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J.D. Jimmerson IV, a.k.a. Mr. Aggravated Foe, just can’t be stopped.


Tupac and Biggie are gone, and these days Snoop Dogg is an MTV clown. (Heard the country version of “Gin and Juice” yet?) But somehow, hardcore rap has managed to survive its mass-ass co-optation. Maybe part of the explanation is a guy like J.D. Jimmerson IV, a.k.a. Mr. Aggravated Foe. Imagine a Como kid who manages to get some of the most eminent (and still breathing) hip-hop figures in the country to contribute to one of his albums, teach himself the record business, make a movie for which he wrote and recorded the soundtrack — and still work at the local record store, selling big labels and handing out his own discs from his pocket. If that’s not hardcore, at its essence, then nothing is.

Jimmerson’s latest project is The Kitchen of Agony/Solja Deep, a four-disc set of potent rhymes and beats that reverberate like gunshots, made right here in Funkytown. The album includes contributions from legendary hip-hoppers like Bushwick Bill (of Geto Boys fame) and Quint Black, as well as a cast of lesser-known rappers from Fort Worth and around the country — D-Train, Mr. Maintain, Roy J, Da Unknown, Grody, Bistro, and a host of others.

Jimmerson combines hardcore rap aesthetics (sample song titles: “Got Weed,” “Aggravated Thugz,” “Don’t Give a Fuck,” “Killa Killa”) with a work ethic that’d be the envy of a corporate CEO. Since 1998, Jimmerson has self-released five c.d.’s and Da Killa, his horror movie set in Como. He already has 20 backing tracks in the can for his next c.d., Tha Underground Raw, and plans to start filming Da Killa 2 this fall. Not bad for someone who says he considers music and film production “a hobby.”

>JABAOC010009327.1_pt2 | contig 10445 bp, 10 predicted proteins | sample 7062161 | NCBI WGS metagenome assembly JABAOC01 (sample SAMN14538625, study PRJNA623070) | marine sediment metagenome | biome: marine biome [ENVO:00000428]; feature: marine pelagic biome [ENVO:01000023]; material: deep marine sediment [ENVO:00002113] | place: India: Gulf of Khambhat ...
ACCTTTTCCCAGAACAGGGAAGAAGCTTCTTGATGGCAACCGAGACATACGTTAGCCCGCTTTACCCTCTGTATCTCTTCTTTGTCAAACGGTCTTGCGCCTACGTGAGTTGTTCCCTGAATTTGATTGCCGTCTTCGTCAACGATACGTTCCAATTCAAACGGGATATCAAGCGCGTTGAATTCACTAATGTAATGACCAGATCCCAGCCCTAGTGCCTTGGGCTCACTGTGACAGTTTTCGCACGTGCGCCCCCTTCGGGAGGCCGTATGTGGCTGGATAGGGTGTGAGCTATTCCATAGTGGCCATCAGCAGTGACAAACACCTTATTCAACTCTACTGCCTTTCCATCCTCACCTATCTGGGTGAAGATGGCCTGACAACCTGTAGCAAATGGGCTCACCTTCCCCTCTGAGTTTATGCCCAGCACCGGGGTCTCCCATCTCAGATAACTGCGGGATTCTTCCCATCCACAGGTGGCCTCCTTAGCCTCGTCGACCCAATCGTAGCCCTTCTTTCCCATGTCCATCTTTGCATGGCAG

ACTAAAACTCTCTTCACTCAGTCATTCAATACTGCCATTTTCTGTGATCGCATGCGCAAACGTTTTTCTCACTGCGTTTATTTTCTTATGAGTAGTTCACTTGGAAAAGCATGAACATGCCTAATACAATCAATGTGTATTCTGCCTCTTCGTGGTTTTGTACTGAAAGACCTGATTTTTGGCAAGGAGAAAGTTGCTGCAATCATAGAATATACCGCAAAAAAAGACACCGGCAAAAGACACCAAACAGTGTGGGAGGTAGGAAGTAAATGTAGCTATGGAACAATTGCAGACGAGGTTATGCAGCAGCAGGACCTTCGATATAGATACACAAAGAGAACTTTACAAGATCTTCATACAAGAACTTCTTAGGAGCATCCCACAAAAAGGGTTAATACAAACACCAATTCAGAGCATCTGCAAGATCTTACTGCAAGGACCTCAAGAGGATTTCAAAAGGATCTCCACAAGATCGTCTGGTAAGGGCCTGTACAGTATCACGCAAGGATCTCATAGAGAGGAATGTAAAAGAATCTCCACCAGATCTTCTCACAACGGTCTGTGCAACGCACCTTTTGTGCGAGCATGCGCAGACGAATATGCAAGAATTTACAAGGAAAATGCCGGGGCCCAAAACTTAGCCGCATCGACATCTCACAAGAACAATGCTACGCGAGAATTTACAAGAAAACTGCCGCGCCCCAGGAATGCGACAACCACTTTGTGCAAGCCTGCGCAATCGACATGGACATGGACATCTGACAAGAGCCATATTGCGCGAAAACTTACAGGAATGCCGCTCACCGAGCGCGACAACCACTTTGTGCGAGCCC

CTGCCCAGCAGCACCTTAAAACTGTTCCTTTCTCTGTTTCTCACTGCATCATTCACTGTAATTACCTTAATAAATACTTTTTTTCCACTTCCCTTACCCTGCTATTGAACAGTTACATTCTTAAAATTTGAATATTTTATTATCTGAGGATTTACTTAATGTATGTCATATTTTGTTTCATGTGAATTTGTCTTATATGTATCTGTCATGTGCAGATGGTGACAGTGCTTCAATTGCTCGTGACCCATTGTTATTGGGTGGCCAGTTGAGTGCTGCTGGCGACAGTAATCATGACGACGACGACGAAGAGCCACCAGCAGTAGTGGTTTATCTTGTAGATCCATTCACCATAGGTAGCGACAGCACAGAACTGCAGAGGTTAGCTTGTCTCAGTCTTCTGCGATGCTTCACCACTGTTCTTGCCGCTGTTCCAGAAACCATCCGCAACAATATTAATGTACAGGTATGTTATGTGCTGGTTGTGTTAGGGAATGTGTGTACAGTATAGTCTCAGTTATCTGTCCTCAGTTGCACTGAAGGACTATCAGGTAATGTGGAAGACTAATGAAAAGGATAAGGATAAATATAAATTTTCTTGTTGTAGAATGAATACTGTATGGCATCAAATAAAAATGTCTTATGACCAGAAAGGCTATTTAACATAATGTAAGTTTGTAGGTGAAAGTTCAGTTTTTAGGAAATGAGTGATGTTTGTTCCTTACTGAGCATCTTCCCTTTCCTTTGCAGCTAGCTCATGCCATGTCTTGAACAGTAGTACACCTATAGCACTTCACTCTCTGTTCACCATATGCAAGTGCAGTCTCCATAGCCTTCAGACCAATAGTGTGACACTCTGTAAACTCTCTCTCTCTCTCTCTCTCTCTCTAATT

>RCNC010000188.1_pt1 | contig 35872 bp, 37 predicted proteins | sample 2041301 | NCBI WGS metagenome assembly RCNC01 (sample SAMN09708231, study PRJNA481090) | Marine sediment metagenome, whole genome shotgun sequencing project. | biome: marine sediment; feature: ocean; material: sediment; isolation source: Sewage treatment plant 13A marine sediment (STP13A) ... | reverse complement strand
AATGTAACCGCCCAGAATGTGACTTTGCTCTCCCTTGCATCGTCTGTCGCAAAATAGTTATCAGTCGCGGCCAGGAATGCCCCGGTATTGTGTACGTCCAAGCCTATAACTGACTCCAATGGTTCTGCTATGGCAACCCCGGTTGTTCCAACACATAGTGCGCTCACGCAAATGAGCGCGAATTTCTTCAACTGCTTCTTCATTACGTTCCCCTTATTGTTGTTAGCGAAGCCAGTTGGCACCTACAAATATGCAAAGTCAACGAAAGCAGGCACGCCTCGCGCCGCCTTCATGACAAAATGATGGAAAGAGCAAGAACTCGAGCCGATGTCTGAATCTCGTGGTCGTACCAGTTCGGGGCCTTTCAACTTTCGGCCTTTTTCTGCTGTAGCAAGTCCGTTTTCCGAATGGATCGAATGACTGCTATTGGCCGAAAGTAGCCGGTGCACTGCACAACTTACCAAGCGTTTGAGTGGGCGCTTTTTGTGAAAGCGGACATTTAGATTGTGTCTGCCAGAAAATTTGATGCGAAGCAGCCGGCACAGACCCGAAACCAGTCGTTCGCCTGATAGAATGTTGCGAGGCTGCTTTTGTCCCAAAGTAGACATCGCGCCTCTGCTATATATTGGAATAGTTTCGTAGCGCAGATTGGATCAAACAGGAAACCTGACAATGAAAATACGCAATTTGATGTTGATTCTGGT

In person, Jimmerson radiates an infectious energy and a vibe that can only be called mellow. It’s hard to reconcile the wiry, playfully humorous young man — with luminous, surprisingly blue eyes, his hair in his trademark braids — with the thuggish persona he projects on disc. At Wherehouse Music, where he’s worked for the last five years and sold thousands of his c.d.’s solely through word of mouth, his pockets are stuffed with his discs at all times, and he keeps copies of Da Killa behind the counter. “He’s a good, honest kid,” said Charles Buxton, Jimmerson’s boss at Wherehouse. “I told his mother that anyone would be proud to have a son like J.D.”

Local hip-hop aficionado Derek Lewis agrees. “He’s a natural salesman,” he said, “and he’s notorious — he pops up everywhere.” It’s true. When I mentioned Jimmerson to a rockabilly kid of my acquaintance, there was an immediate spark of recognition. “Da Killa!” he said. “I know that movie! I used to go to that store, and one day I was buying a bunch of movies. The guy behind the counter said, ‘You like horror movies? I’ve got one I made, set in Como.’ I told him, ‘You’ve sold me.’ I’ve passed that tape around to a bunch of my friends.”